totally out of it but I sat down and I was helped out of my clothes and served
hot Tang out of a mug. As the 2 women of the group took my long pants of, they
laughed and said they could tell I was from California from my tanned legs.


They joked that they should put me outside in the snow in a bikini and I could
be an advertisement on their web-site. When they checked out my hands they noticed
I had frost bite in my left middle finger. I had a big blister on the back of my
finger, and the fingertip was hard and had no blood flow. Lisa, who used to be
an EMT bandaged the finger up and said it might be OK if I was able to keep it
from freezing again. Eric also had frost bitten his thumb when he was helping me out
that night.

The spot where I had to bivy, was also the section where Eric Johnson fell through the ice
up to his waist a couple of days later. He was able to get out of the water and off the
river. It was negative 25 when he got into his sleeping bag and blew his emergency
whistle. Luckily, another racer behind him, Jose Diego, heard him and was able to take
Eric.s location with his GPS and get to Rohn so send for help.


Finally in Rohn

After a little while I came around, but I had lost my voice, and I could only
whisper. The Rohn cabin is used as a checkpoint for the Iditarod and the 5
people using it were all checkers waiting for the dogs to come though. There
was a giant pile of food for the dogs outside and they were waiting for more
supplies as well as veterinarians and doctors to fly in the next few days.
There was a tent with a small woodstove for the Alaska Ultrasport racers, but
they were kind enough to let me crash on one of the bunks for a couple of hours.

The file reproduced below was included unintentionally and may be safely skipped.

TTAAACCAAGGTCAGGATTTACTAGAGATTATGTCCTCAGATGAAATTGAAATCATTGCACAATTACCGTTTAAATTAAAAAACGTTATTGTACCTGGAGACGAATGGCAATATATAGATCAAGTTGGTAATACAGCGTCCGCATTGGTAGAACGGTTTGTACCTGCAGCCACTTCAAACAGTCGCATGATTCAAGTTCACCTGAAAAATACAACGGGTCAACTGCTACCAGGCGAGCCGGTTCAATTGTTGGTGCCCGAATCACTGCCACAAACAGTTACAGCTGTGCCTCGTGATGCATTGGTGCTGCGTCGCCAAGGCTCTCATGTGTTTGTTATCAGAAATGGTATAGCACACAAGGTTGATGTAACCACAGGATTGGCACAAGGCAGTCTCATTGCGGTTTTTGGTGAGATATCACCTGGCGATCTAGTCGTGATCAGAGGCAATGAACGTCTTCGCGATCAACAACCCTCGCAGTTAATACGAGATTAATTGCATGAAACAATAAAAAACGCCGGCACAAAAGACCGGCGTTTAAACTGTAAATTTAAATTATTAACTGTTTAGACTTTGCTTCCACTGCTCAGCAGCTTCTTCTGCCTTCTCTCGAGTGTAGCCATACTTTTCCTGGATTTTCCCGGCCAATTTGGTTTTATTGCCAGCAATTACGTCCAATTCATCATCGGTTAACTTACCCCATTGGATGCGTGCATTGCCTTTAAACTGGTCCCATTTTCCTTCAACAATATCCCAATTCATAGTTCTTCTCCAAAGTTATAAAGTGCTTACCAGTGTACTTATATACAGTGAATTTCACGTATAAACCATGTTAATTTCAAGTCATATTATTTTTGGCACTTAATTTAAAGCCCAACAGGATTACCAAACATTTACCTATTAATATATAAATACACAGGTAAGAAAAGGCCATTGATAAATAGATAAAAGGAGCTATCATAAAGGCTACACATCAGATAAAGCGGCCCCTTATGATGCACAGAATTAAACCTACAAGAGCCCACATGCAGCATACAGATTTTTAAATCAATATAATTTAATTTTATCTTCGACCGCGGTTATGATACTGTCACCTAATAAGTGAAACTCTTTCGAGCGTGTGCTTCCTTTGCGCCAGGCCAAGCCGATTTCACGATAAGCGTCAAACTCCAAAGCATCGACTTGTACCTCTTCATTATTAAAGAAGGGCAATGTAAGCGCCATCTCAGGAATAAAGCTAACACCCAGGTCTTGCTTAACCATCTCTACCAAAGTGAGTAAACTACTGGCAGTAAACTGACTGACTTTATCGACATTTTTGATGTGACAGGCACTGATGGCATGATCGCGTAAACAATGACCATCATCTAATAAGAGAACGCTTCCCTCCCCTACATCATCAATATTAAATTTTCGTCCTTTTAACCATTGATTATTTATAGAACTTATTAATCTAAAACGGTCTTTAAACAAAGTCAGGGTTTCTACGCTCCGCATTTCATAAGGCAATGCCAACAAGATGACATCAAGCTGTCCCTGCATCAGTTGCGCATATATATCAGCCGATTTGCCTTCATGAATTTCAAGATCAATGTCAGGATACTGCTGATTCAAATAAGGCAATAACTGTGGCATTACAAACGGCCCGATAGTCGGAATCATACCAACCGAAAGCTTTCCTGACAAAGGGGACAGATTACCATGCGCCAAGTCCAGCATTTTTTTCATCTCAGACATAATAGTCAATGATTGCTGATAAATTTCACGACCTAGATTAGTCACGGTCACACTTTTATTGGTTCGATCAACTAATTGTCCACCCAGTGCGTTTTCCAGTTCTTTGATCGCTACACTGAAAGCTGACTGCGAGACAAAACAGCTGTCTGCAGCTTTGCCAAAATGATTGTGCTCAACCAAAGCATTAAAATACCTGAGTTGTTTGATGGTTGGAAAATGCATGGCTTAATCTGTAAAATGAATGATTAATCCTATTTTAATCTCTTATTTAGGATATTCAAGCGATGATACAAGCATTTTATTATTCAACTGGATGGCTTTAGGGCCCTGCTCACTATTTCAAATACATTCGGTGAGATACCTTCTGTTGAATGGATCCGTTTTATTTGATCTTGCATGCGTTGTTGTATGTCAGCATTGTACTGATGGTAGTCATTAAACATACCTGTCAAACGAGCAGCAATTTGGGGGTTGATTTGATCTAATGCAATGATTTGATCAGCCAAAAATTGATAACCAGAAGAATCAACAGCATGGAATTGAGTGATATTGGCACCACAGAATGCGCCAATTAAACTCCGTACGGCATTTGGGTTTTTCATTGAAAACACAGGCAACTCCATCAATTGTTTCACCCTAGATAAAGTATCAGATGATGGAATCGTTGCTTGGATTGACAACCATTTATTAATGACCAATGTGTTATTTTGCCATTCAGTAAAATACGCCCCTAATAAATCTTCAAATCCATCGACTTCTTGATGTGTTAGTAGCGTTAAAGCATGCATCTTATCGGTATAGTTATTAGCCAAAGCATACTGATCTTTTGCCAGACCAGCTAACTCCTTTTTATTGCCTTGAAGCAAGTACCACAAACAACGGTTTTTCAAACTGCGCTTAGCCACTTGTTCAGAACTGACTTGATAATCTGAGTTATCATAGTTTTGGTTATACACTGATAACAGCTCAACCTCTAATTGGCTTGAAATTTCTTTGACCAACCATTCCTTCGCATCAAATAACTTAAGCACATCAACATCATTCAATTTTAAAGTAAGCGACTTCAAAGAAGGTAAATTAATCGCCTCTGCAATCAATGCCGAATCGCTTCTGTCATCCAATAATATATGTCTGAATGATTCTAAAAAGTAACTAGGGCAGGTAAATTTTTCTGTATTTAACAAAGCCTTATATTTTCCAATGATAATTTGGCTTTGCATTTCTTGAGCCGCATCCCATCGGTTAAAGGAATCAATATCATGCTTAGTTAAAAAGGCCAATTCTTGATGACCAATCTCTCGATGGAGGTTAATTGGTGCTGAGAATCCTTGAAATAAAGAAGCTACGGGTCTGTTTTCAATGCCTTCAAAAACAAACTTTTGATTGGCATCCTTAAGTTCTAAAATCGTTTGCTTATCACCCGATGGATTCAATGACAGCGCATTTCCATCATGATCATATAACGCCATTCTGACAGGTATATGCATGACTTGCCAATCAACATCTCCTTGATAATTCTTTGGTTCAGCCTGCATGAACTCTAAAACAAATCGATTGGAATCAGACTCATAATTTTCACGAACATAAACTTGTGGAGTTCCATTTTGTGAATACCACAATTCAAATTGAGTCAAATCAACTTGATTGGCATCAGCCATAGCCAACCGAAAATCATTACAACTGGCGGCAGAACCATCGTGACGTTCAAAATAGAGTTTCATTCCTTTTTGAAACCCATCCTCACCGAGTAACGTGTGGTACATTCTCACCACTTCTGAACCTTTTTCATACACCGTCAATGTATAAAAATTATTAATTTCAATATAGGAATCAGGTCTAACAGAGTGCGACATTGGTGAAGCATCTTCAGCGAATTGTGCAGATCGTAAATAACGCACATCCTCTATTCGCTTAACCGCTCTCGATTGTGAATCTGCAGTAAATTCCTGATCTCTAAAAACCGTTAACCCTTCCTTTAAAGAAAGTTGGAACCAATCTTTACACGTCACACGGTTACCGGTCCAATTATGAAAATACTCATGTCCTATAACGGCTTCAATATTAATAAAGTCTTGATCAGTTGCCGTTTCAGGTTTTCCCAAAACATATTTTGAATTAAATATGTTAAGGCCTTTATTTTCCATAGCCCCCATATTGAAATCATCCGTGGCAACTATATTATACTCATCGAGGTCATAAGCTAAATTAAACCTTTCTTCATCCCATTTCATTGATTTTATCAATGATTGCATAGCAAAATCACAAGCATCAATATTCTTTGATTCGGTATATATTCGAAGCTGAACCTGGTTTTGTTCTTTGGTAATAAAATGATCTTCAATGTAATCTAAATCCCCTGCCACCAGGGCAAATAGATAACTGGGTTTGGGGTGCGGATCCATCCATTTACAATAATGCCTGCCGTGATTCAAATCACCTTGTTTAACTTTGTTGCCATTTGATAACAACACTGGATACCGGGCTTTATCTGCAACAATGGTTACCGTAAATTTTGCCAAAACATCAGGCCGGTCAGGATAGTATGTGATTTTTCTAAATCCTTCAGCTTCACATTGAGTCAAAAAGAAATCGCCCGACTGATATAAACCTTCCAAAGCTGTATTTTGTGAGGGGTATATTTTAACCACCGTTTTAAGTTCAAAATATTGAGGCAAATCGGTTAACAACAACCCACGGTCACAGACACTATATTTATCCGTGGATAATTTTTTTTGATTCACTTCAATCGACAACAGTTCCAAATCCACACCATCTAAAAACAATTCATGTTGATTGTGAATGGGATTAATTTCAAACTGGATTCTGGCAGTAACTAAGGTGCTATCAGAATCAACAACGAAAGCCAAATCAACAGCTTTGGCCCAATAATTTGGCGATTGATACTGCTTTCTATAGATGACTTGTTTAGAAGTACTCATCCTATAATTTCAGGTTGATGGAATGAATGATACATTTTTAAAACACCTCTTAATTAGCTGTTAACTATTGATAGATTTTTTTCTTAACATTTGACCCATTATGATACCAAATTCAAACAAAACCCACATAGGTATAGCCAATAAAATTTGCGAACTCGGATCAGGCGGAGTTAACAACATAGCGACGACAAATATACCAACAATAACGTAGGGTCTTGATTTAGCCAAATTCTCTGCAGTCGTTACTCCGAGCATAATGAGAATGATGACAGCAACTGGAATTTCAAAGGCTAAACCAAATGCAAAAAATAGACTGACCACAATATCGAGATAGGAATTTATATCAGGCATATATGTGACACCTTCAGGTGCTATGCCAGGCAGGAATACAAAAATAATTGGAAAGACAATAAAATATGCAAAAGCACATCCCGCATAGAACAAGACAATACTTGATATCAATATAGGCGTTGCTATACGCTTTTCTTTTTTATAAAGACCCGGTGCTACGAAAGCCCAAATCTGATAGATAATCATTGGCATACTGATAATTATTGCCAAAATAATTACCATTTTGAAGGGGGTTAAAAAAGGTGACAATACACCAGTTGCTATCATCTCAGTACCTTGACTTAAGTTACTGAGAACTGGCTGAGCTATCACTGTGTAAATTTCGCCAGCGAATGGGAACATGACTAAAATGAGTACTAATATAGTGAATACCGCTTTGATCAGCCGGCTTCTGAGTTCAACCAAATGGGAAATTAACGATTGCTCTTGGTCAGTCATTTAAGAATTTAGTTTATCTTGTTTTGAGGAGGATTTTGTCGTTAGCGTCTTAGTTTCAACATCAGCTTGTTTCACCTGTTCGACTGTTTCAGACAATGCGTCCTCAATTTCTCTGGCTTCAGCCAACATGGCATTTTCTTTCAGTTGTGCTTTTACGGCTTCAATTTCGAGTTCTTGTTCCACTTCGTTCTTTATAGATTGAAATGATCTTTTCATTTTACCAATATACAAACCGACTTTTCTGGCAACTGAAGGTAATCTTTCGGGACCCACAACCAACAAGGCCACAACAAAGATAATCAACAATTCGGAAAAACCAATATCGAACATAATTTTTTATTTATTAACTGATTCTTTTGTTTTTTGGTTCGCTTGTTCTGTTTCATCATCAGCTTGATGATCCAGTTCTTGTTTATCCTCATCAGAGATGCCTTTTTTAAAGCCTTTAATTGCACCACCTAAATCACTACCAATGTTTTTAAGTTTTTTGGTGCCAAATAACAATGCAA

We spent the rest of the day in Rohn, hoping I would recover so I could continue
on the next day. I didnít see how it would be possible, since I was coughing
like crazy, had no voice, and had a hard time breathing. We had some soup for
dinner and went to sleep on the straw in the tent set up for us.

Louise in Rohn
Rohn Sleeping Quarters

At 9:30 pm I was awakened by the excruciating pain in my arm again. It felt like
someone was using a blowtorch on it. All I could do was to kneel in my sleeping bag and
shake my arm around until the pain subsided again. Since we were in a tent with 3 other
people and it was probably negative 20 inside the tent, I couldnít walk around to relieve
the pain so I just sat in my sleeping bag for 2.5 hrs shaking my arm. It was a pretty
miserable night, I got up and walked to the out-house a couple of times just to make time
pass, but I was glad to be alive.

Around 7 in the morning I hoped the Iditarod checkers would be awake in the cabin, so I
got up. They were still in bed, but said they were awake and told me to come inside.
Jasper, the cook, made a big thermos of coffee and then started on breakfast. I sat and
chatted with Lisa, Jasper, Stephanie, and David, and Terry and learned a lot about the